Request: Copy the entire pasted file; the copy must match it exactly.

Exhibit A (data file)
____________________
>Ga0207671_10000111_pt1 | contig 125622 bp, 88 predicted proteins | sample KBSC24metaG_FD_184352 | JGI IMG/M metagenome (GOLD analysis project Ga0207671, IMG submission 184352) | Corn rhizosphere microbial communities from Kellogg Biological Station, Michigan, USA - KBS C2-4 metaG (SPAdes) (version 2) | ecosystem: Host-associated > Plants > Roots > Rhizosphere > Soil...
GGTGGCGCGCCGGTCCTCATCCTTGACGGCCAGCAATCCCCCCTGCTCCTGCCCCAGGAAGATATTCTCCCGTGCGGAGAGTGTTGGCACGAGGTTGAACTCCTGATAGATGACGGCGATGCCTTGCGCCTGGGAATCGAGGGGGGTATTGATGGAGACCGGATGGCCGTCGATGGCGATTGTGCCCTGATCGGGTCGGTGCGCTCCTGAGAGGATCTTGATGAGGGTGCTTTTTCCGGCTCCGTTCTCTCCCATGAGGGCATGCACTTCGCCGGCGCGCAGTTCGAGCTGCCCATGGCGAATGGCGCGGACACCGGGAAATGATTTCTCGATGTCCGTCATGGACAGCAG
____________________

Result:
>Ga0207671_10000111_pt1 | contig 125622 bp, 88 predicted proteins | sample KBSC24metaG_FD_184352 | JGI IMG/M metagenome (GOLD analysis project Ga0207671, IMG submission 184352) | Corn rhizosphere microbial communities from Kellogg Biological Station, Michigan, USA - KBS C2-4 metaG (SPAdes) (version 2) | ecosystem: Host-associated > Plants > Roots > Rhizosphere > Soil...
GGTGGCGCGCCGGTCCTCATCCTTGACGGCCAGCAATCCCCCCTGCTCCTGCCCCAGGAAGATATTCTCCCGTGCGGAGAGTGTTGGCACGAGGTTGAACTCCTGATAGATGACGGCGATGCCTTGCGCCTGGGAATCGAGGGGGGTATTGATGGAGACCGGATGGCCGTCGATGGCGATTGTGCCCTGATCGGGTCGGTGCGCTCCTGAGAGGATCTTGATGAGGGTGCTTTTTCCGGCTCCGTTCTCTCCCATGAGGGCATGCACTTCGCCGGCGCGCAGTTCGAGCTGCCCATGGCGAATGGCGCGGACACCGGGAAATGATTTCTCGATGTCCGTCATGGACAGCAG